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Gastrointestinal Perforation

Last updated Sept. 16, 2018

Approved by: Maulik P. Purohit MD, MPH

A Gastrointestinal Perforation indicates the development of a hole or perforation in the wall of the gastrointestinal (GI) tract, allowing its contents to leak into the abdominal cavity.

What are the other Names for this Condition? (Also known as/Synonyms)

  • Bowel Perforation
  • GI Perforation
  • Perforation of the Intestine

What is Gastrointestinal Perforation? (Definition/Background Information)

  • Gastrointestinal Perforation indicates the development of a hole or perforation in the wall of the gastrointestinal (GI) tract, allowing its contents to leak into the abdominal cavity
  • The Gastrointestinal Perforation may occur in any of the following regions or organs, along the GI tract:
    • Stomach
    • Small intestine
    • Gallbladder
    • Large intestine
    • Rectum
  • Common causes of Perforation of the GI Tract include an abdominal injury, inflammatory bowel disorders (affecting the intestine), any congenital abnormality of the intestine, surgery involving the abdominal organs, and cancer
  • The signs and symptoms of perforation may include fever and chills, nausea, vomiting, severe abdominal pain and abdominal hardness, bloody stools, and many other conditions. Complications of the condition could include peritonitis and sepsis
  • Gastrointestinal Perforation requires immediate care and is considered a medical emergency. It will require a surgery to stop leakage of the contents into the abdominal cavity. The earlier the diagnosis and treatment of Perforation of the Gastrointestinal Tract is carried out, the better is the prognosis

Who gets Gastrointestinal Perforation? (Age and Sex Distribution)

  • Gastrointestinal Perforations can potentially affect any individual. There is no distinct gender predilection, both males and females are affected
  • The condition is observed worldwide; all racial and ethnic groups may be affected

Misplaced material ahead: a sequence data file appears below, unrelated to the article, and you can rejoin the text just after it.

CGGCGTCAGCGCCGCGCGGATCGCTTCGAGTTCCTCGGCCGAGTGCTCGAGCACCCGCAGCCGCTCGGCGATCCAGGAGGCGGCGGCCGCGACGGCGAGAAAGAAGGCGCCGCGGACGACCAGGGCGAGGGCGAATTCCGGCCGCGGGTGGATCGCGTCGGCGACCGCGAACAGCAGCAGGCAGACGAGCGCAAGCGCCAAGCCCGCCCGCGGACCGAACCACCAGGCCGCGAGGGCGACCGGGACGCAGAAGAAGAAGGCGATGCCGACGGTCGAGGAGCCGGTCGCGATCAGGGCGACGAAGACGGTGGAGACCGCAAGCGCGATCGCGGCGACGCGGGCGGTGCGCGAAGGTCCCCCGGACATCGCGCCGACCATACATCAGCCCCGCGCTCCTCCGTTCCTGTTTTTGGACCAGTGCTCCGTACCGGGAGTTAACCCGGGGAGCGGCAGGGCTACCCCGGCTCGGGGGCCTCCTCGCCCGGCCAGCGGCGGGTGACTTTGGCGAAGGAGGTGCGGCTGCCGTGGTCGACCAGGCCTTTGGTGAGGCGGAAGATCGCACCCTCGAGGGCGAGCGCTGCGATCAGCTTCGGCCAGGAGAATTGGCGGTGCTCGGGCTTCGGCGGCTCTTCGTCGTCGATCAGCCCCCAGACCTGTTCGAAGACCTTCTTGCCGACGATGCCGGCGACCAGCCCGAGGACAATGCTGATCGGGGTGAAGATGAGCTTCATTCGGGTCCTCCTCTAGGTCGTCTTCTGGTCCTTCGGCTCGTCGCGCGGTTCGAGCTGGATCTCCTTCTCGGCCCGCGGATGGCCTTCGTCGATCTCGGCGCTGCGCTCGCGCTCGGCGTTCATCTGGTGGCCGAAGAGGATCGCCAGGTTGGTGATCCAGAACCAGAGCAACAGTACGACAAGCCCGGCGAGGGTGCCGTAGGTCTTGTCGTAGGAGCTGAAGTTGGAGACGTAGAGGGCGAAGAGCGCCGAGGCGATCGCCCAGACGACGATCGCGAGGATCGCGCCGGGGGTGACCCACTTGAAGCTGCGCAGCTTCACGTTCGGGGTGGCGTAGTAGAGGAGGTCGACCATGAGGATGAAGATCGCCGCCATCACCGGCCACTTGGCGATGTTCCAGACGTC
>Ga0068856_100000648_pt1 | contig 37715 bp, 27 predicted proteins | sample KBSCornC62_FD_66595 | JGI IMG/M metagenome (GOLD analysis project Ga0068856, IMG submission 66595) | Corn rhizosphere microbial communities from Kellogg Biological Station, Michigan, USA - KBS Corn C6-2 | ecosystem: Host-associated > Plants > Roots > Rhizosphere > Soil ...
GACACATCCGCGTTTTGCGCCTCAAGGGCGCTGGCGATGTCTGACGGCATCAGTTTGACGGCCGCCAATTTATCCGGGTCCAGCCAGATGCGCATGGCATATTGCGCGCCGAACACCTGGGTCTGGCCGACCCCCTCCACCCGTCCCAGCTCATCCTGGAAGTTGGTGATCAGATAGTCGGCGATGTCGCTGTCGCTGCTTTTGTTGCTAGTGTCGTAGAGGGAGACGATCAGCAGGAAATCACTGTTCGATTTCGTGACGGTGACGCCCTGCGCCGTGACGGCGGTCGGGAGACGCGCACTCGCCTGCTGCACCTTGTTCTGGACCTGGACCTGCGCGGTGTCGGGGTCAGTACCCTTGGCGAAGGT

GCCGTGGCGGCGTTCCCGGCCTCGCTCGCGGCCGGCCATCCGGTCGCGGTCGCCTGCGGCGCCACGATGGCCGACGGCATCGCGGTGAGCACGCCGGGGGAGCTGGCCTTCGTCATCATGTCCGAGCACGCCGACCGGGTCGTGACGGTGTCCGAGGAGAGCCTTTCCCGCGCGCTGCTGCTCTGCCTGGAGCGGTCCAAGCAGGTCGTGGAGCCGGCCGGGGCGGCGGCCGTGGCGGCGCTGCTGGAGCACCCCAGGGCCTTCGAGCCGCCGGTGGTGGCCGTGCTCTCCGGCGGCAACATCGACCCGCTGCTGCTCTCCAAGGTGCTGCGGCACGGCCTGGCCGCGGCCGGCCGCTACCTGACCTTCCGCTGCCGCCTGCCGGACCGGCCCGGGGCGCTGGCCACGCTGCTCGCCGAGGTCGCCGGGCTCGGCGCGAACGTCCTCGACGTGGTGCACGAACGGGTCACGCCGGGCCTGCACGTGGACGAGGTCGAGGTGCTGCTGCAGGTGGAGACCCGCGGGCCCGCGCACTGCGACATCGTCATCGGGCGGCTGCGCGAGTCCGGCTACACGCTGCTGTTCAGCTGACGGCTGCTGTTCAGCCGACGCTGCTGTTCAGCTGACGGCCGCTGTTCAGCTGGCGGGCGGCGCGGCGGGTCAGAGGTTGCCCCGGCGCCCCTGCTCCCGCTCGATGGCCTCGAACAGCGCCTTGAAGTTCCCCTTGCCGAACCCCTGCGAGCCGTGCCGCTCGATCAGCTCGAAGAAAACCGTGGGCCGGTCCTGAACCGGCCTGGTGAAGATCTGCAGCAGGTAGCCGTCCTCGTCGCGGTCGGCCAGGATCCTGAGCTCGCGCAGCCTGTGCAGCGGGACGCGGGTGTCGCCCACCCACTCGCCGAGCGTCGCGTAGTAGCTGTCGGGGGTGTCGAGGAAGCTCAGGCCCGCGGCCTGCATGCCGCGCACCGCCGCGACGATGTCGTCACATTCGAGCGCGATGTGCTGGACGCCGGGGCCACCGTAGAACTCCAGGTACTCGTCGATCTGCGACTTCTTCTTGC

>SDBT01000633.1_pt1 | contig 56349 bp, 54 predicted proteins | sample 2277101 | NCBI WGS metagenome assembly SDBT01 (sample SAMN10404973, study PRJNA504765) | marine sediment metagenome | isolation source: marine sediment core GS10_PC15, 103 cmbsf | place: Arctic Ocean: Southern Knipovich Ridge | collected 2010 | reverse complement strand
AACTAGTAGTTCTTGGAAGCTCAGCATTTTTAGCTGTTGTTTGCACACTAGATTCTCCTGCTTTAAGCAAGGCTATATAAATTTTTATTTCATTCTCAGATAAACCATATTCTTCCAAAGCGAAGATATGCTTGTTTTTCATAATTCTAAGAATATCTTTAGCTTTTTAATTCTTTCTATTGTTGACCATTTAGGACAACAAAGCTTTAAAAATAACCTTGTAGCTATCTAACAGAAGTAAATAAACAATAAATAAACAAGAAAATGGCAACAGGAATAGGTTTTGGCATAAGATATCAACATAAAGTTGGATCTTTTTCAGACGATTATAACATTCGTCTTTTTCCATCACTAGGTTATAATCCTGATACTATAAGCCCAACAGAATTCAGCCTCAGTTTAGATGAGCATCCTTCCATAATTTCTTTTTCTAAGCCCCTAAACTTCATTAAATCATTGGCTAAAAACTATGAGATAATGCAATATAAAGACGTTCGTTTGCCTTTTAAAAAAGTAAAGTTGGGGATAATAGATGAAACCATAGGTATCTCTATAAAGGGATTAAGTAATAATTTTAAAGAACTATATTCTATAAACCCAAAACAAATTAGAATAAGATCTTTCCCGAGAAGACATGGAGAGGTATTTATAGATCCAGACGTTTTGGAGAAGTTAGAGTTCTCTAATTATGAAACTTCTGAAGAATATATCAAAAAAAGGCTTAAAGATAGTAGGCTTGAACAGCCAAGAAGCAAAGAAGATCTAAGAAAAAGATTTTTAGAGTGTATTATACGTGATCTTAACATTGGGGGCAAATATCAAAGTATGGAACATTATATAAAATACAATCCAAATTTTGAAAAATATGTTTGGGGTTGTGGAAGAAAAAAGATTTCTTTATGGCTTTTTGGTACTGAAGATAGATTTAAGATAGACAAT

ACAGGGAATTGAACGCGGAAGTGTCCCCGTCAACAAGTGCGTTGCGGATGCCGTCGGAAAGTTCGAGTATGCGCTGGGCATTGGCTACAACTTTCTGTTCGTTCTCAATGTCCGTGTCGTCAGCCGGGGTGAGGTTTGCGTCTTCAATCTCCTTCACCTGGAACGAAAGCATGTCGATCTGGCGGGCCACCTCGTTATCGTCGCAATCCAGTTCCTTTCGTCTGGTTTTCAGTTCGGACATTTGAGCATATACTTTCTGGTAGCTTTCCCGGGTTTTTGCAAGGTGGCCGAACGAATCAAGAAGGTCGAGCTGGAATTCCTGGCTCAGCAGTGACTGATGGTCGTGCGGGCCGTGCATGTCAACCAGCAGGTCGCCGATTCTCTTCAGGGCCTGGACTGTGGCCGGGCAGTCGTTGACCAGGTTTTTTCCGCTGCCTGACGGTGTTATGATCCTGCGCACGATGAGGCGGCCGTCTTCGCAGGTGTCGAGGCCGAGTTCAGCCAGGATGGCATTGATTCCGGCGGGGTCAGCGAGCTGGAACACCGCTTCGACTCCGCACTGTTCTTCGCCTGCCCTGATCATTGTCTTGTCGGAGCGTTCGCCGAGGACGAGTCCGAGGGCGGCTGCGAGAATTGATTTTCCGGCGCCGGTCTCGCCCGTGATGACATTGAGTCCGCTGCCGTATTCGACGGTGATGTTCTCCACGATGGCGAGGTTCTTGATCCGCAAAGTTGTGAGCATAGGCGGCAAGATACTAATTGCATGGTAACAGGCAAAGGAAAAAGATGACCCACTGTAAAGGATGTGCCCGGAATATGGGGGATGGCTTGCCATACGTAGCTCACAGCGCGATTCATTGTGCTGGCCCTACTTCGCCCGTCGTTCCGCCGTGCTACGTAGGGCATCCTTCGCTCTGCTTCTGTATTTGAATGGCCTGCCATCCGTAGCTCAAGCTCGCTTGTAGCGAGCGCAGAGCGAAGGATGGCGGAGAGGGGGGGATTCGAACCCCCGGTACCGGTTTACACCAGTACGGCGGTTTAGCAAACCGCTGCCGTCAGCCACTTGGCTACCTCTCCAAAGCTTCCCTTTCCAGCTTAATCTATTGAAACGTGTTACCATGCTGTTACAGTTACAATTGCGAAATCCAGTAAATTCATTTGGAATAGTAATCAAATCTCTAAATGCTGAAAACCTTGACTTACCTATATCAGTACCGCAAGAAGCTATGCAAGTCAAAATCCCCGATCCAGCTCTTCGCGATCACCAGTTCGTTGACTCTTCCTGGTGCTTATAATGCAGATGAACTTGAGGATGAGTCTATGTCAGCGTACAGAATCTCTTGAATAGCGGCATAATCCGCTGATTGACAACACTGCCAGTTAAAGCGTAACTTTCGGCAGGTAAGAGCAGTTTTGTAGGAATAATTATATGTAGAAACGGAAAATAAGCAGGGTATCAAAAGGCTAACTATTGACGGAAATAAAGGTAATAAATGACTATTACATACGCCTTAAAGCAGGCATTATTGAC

What are the Risk Factors for Gastrointestinal Perforation? (Predisposing Factors)

The risk factors associated with Gastrointestinal Perforations may include:

  • Blunt trauma to the abdomen
  • Stab wounds to the abdomen
  • Cancer
  • Routinely taking steroids, aspirin, or anti-inflammatory medications (which is common in elderly adults)

It is important to note that having a risk factor does not mean that one will get the condition. A risk factor increases ones chances of getting a condition compared to an individual without the risk factors. Some risk factors are more important than others.

Also, not having a risk factor does not mean that an individual will not get the condition. It is always important to discuss the effect of risk factors with your healthcare provider.

What are the Causes of Gastrointestinal Perforation? (Etiology)

Causes of Gastrointestinal Perforation may include the following:

  • Injury or trauma to the abdomen
  • Ulcerative colitis and Crohn’s disease; both are inflammatory conditions of the intestine
  • Appendicitis
  • Congenital abnormality of the intestine
  • Any surgery involving the abdomen or the abdominal organs
  • Diverticulitis
  • Cancer
  • Peptic ulcer

In very rare cases, the perforations can occur from endoscopy or colonoscopy injuries.

What are the Signs and Symptoms of Gastrointestinal Perforation?

A Gastrointestinal Perforation may present with the following signs and symptoms: